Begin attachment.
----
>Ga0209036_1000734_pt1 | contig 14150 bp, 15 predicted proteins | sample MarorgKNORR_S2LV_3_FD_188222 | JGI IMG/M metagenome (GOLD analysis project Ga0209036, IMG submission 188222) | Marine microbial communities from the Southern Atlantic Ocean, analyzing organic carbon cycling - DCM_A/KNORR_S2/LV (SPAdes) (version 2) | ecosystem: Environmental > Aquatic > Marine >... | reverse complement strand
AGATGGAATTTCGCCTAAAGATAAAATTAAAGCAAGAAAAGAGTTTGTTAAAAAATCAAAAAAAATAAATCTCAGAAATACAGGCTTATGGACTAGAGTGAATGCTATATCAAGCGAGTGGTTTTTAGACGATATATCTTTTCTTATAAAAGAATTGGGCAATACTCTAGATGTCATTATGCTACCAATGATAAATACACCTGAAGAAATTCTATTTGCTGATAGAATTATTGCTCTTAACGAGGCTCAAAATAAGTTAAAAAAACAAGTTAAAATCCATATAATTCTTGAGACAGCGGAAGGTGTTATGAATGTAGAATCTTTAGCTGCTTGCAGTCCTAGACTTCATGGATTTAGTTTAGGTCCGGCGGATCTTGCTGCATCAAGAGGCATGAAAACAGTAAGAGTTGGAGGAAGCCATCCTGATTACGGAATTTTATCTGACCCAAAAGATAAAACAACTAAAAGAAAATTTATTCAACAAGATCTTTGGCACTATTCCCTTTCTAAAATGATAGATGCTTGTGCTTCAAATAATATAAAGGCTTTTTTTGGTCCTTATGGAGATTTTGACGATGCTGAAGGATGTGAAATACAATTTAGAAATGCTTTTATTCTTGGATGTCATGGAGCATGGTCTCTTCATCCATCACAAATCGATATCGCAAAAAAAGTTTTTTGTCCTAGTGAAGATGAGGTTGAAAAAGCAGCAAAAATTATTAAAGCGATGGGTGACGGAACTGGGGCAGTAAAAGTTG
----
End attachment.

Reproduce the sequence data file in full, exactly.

>Ga0209036_1000734_pt1 | contig 14150 bp, 15 predicted proteins | sample MarorgKNORR_S2LV_3_FD_188222 | JGI IMG/M metagenome (GOLD analysis project Ga0209036, IMG submission 188222) | Marine microbial communities from the Southern Atlantic Ocean, analyzing organic carbon cycling - DCM_A/KNORR_S2/LV (SPAdes) (version 2) | ecosystem: Environmental > Aquatic > Marine >... | reverse complement strand
AGATGGAATTTCGCCTAAAGATAAAATTAAAGCAAGAAAAGAGTTTGTTAAAAAATCAAAAAAAATAAATCTCAGAAATACAGGCTTATGGACTAGAGTGAATGCTATATCAAGCGAGTGGTTTTTAGACGATATATCTTTTCTTATAAAAGAATTGGGCAATACTCTAGATGTCATTATGCTACCAATGATAAATACACCTGAAGAAATTCTATTTGCTGATAGAATTATTGCTCTTAACGAGGCTCAAAATAAGTTAAAAAAACAAGTTAAAATCCATATAATTCTTGAGACAGCGGAAGGTGTTATGAATGTAGAATCTTTAGCTGCTTGCAGTCCTAGACTTCATGGATTTAGTTTAGGTCCGGCGGATCTTGCTGCATCAAGAGGCATGAAAACAGTAAGAGTTGGAGGAAGCCATCCTGATTACGGAATTTTATCTGACCCAAAAGATAAAACAACTAAAAGAAAATTTATTCAACAAGATCTTTGGCACTATTCCCTTTCTAAAATGATAGATGCTTGTGCTTCAAATAATATAAAGGCTTTTTTTGGTCCTTATGGAGATTTTGACGATGCTGAAGGATGTGAAATACAATTTAGAAATGCTTTTATTCTTGGATGTCATGGAGCATGGTCTCTTCATCCATCACAAATCGATATCGCAAAAAAAGTTTTTTGTCCTAGTGAAGATGAGGTTGAAAAAGCAGCAAAAATTATTAAAGCGATGGGTGACGGAACTGGGGCAGTAAAAGTTG